I think perhaps i should move to NYC and become a struggling actor. I hate moving, but for once in my life maybe i should just get rid of everything instead of keeping it all in the hope i might need it someday; i could then move with only a suitcase. I have no experience as an actor, but it seems like so many of the currently famous ones didn’t either. The struggling part i wouldn’t even have to fake – if i can be a struggling programmer in Seattle, i can be a struggling actor in New York. Once you’re already “struggling” i don’t think there’s different grades or levels of struggle, so even if acting was even less prosperous than what i’m doing now (don’t see how that’s possible) i could still just be “struggling” and leave it at that. But it would all be worth it, when i finally break into show business, and can start living my life inside a sitcom where people are funny, you wear new clothes every day, there’s a room full of people who always laugh at your jokes and “ahhh” at your pain, and your new hollywood friends sing along with the theme song and mean it.

Free copies of Photoshop for everyone!

Work is still a whirlwind this week, sorry i’m been uncommunicative but i just haven’t wanted to spend any more time in front of a monitor than necessary… I did manage to get the Max an oil change today (without spilling a drop on the pavement, i’d add) and a big thanx to Kim for cooking enough pasta for two! You rock, Woody!

Sent my resume to a couple of cool-sounding openings at Adobe tonite – stayed up past my bedtime again tweaking the cover letter. My contact there (Vince) apparently no longer works there, as my email to him bounced, so i had to resort to “To Whom It May Concern” – bummer. Hopefully they’ll see something worth interviewing me about. Now before you get too excited, i’m not hating JLS or anything, but i have been there a year as of last week, and thot it was time to start taking all those email job alerts i’m still getting seriously. Just when i decided to do that, the long-dormant Adobe alerter surfaced from the depths, bringing with it two lovely, shimmering pearls that both fit my qualifications perfectly. So i spanked out a snazzy cover letter and a resume chock-full of Adobe-friendly buzzwords, we’ll see if they take the bait. No harm in trying – what was i gonna do tonite anyway, sleep? Yah right!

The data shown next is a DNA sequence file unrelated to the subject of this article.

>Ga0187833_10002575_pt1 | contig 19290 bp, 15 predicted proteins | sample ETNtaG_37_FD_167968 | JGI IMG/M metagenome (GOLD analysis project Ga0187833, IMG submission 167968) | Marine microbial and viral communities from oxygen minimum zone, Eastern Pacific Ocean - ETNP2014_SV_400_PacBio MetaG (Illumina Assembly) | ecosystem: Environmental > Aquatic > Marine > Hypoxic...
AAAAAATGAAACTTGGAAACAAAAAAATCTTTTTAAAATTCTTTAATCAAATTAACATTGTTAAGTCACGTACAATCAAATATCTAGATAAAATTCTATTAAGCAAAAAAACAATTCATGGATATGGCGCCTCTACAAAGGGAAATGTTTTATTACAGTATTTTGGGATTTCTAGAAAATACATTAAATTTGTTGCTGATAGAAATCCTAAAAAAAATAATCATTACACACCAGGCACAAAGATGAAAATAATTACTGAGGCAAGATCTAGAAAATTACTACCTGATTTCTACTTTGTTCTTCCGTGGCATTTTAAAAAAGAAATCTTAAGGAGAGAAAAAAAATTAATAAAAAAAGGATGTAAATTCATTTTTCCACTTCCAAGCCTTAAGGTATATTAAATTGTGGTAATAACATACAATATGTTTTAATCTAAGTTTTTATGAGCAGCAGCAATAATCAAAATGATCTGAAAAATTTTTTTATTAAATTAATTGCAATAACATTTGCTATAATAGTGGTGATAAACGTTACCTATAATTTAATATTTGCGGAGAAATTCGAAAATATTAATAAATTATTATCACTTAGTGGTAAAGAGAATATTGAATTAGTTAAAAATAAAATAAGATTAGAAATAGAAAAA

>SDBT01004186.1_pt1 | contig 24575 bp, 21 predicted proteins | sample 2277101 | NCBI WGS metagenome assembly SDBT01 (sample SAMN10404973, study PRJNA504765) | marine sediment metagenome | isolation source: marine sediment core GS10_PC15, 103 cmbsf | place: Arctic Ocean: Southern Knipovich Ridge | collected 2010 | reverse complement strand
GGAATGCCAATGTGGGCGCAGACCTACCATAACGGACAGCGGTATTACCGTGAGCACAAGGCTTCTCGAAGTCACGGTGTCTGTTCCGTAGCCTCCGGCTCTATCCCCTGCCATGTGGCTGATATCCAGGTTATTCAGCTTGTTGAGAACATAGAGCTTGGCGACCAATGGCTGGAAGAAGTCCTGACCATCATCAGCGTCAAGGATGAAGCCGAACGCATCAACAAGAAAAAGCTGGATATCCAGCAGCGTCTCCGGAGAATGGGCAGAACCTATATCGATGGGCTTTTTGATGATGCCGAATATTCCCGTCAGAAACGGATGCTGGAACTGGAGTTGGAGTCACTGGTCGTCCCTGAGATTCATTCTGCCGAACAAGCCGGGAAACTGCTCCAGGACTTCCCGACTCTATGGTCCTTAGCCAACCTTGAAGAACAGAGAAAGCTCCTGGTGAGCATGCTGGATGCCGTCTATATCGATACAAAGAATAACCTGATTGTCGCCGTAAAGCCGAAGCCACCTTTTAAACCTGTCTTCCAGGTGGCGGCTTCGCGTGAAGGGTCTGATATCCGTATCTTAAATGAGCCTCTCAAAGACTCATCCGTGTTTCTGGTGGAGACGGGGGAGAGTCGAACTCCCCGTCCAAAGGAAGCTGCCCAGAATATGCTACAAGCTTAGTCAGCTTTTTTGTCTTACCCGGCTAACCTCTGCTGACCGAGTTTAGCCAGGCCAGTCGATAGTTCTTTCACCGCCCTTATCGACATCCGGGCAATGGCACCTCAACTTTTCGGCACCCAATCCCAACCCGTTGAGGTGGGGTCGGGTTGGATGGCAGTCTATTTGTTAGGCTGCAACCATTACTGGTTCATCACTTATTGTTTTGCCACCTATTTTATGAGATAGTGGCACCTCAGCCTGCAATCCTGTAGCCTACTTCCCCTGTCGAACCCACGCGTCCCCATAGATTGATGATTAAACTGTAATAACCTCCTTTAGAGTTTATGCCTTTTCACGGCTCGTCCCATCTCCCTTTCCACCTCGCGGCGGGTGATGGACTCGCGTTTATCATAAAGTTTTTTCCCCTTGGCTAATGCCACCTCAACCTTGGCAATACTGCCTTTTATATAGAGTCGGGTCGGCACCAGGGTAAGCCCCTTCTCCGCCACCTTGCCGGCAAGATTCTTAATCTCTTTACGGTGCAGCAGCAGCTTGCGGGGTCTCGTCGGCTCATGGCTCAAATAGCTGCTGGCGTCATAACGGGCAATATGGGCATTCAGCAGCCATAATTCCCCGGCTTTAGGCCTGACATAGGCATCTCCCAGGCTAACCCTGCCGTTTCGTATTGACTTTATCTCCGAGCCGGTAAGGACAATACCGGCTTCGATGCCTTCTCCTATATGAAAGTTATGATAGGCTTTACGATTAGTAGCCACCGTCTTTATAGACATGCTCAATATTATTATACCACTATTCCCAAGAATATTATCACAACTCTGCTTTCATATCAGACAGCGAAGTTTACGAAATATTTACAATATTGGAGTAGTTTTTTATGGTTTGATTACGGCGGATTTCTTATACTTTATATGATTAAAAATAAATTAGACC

April fools, fools!

Such a silly holiday. I personally think april’s a pretty cool month, and not just because my birthday is this month… πŸ˜‰ I mean, baseball season starts, spring gets rolling, Danielle spends a week visiting… oh, wait, wasn’t she just here? Yeah, you’re right. She flew in last nite for an interview with Alaska airlines, but that didn’t pan out, so she’s going to stay for Horizon’s recruiting session thursday. So we get a free week to hang out together! Too bad i have to work… Hmm… did i have a point at the start of this? Um, yeah, april fool’s day is lame. Anyway, so that’s fun. I took a half day on monday to pick her up at seatac, and we went shopping downtown, a beautiful sunny day to spend wandering through shops and picking at fruit from the market. Btw, don’t always trust the signs; sometimes ‘seedless’ grapes have seeds…

It isn’t all 100-miles-an-hour around here, at least not over the weekend. Wandered down to south puyallup saturday afternoon, amidst another incredible summer-ish day, to spend the evening at Jason’s. Had a great time mixing drinks and playing cards in the garage, watching movies of questionable cinematic quality and ‘classic’ 80’s reruns, and generally just being lazy. Slept in late. Ate microwave food. Sat on the patio in the sun. Didn’t eat lunch until 4pm… πŸ˜‰ Thanx again Jason, it was a great vacation from reality and we need to do it more often!

Tonite D and i are watching Spaceballs while i compose a cover letter to forward to Josh – he’s going to help me score a sweet development job at Amazon, right Josh? πŸ˜€ In the meantime, tomorrow’s wednesday and – even better – thursday is payday!